Game journalism — using games to inform audiences about current news events — has become an established form. But few games are created to simulate the experience of journalists themselves — and even fewer still are launched while the author is still a student. In a guest post for OJB, Sania Aziz spoke to Turkish journalism student Ömer Furkan Aktaş, the creator of one such game: Ethics: Journalist’s Way.Continue reading →
As 2018 comes to an end, in an extract from the introduction to Mobile-First Journalism I look at how the past few years have shaped the current face of mobile and social-native journalism — and what that means for its future.
The mood around mobile and social changed dramatically in 2018. To those working in the field, it could sometimes feel like being caught in the crossfire of a battle. Fake news, Russian trolls, concerns over filter bubbles and hoaxes, censorship, algorithms and profit warnings have all shown that the path to mobile-first publishing is going to be anything but an easy one.
Like any new territory, the mobile landscape is being fought over fiercely. But take a step back from the crossfire and you will see that different actors are fighting over different things, in different ways: and there isn’t just one battle — but three. Continue reading →
It’s the 8th year of the awards. This year the “Best data journalism team” category has been divided into two categories: small and large teams, with the “Small newsrooms (one or more winners)” category making way for the change.
The latest in my series of FAQ posts follows on from the last one, in response to a question from an MA student at City University who posed the question “Do you think that an increase in algorithmic input is leading to a decline in human judgement?”. Here’s my response.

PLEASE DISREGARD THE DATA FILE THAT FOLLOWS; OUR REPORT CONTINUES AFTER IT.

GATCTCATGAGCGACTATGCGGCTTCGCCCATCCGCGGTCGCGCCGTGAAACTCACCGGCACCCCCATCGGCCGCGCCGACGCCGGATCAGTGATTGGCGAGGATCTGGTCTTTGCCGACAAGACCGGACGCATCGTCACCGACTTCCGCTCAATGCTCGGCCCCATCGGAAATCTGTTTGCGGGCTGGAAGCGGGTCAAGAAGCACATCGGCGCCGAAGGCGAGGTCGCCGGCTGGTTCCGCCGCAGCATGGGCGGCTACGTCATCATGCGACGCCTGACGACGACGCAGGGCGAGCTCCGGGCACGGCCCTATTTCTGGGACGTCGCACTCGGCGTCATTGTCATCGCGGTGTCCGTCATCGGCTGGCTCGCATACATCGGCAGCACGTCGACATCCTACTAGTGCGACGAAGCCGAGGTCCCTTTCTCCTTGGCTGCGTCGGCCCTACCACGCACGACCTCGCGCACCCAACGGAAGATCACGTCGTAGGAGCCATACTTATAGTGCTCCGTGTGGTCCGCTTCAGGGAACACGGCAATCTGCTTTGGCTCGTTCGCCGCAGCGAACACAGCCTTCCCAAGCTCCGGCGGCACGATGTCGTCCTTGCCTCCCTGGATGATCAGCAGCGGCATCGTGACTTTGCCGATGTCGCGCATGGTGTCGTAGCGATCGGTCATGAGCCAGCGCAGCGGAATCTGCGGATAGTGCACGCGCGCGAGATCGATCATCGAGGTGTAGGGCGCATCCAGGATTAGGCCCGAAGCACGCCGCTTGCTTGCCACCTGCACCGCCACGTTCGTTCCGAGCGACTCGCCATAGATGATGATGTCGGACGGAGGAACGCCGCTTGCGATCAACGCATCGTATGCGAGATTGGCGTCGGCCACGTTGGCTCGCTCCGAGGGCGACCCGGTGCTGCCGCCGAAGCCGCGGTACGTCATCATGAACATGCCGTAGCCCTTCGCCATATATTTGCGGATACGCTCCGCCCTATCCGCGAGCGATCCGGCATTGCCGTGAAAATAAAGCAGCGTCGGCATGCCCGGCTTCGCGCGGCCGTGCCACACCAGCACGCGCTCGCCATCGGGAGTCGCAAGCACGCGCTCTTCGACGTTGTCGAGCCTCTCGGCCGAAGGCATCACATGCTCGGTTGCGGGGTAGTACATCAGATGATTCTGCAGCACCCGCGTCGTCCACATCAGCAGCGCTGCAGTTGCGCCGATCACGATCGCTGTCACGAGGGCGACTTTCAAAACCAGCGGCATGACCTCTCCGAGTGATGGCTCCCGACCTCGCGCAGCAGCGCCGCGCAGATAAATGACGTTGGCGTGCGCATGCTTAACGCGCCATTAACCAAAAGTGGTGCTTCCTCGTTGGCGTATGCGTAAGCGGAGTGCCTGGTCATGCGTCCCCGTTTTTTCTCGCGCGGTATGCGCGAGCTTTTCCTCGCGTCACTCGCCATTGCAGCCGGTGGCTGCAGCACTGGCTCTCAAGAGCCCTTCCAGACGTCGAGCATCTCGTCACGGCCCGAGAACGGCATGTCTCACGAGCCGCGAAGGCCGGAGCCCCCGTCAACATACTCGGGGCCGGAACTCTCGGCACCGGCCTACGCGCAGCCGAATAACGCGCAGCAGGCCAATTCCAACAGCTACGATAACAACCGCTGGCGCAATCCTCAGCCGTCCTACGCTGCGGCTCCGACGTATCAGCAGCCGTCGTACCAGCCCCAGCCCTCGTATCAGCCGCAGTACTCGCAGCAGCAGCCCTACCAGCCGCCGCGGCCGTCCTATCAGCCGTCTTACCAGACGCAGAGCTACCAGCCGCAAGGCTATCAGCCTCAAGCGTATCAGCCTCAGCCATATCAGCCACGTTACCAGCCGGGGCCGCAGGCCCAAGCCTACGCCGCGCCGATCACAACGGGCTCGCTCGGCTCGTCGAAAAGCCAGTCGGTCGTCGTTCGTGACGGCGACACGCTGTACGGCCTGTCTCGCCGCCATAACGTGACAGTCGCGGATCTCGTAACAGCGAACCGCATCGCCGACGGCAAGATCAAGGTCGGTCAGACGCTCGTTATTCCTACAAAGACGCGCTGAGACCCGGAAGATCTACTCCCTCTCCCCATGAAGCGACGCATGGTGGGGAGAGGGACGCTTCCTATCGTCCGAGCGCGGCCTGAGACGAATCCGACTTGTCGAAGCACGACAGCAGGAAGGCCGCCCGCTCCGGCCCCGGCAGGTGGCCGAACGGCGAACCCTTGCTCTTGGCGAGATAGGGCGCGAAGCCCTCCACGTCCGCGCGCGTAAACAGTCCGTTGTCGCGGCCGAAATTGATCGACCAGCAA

Does an increase in computation lead to a decline in human input?
Firstly, it’s important to emphasise that the vast majority of data journalism involves no algorithms or automation at all: it’s journalists making calculations, which historically they would have done manually.
You mention the possibility that “an increase in computation leads to a decline in human input”. An analogy would be to ask whether an increase in pencils leads to a decline in human input in art. Continue reading →
The latest in my series of FAQ posts comes in response to questions from a number of MA students at City University who emailed to ask “Can data journalism improve the world?”. Here’s my response, along with some follow-up questions and answers.
Can data journalism improve the world?
I wouldn’t be involved in data journalism if I didn’t think it could improve the world! But more broadly, I think journalism as a whole improves the world, whether that’s data journalism or not. (In fact, the whole reason I got involved in data journalism was because I believed it had the biggest potential to help journalism – particularly investigative journalsm – and, by extension, improve the world.) Continue reading →
A new email newsletter has been launched by Brazilian journalist and journalism lecturer Moreno Cruz Osório to provide a weekly roundup of key research, developments and stories in the media industry in the country — in English. Continue reading →